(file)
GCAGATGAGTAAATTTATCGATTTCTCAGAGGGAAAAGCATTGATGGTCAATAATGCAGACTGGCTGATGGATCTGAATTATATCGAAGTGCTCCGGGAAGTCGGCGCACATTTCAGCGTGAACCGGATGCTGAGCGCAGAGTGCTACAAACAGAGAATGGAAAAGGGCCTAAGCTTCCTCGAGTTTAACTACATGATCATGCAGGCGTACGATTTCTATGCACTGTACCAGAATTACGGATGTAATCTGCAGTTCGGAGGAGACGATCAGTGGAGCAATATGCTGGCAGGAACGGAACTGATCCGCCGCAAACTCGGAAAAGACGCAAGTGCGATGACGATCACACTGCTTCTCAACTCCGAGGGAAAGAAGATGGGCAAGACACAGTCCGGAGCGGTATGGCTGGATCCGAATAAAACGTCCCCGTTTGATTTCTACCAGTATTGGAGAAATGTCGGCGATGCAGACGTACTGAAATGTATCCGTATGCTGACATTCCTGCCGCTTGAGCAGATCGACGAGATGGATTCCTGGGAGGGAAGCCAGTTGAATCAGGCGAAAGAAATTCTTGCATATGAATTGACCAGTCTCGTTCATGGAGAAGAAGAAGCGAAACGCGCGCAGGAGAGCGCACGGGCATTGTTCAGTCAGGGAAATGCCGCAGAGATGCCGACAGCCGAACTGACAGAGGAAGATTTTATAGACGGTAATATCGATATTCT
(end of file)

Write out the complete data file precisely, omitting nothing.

GCAGATGAGTAAATTTATCGATTTCTCAGAGGGAAAAGCATTGATGGTCAATAATGCAGACTGGCTGATGGATCTGAATTATATCGAAGTGCTCCGGGAAGTCGGCGCACATTTCAGCGTGAACCGGATGCTGAGCGCAGAGTGCTACAAACAGAGAATGGAAAAGGGCCTAAGCTTCCTCGAGTTTAACTACATGATCATGCAGGCGTACGATTTCTATGCACTGTACCAGAATTACGGATGTAATCTGCAGTTCGGAGGAGACGATCAGTGGAGCAATATGCTGGCAGGAACGGAACTGATCCGCCGCAAACTCGGAAAAGACGCAAGTGCGATGACGATCACACTGCTTCTCAACTCCGAGGGAAAGAAGATGGGCAAGACACAGTCCGGAGCGGTATGGCTGGATCCGAATAAAACGTCCCCGTTTGATTTCTACCAGTATTGGAGAAATGTCGGCGATGCAGACGTACTGAAATGTATCCGTATGCTGACATTCCTGCCGCTTGAGCAGATCGACGAGATGGATTCCTGGGAGGGAAGCCAGTTGAATCAGGCGAAAGAAATTCTTGCATATGAATTGACCAGTCTCGTTCATGGAGAAGAAGAAGCGAAACGCGCGCAGGAGAGCGCACGGGCATTGTTCAGTCAGGGAAATGCCGCAGAGATGCCGACAGCCGAACTGACAGAGGAAGATTTTATAGACGGTAATATCGATATTCT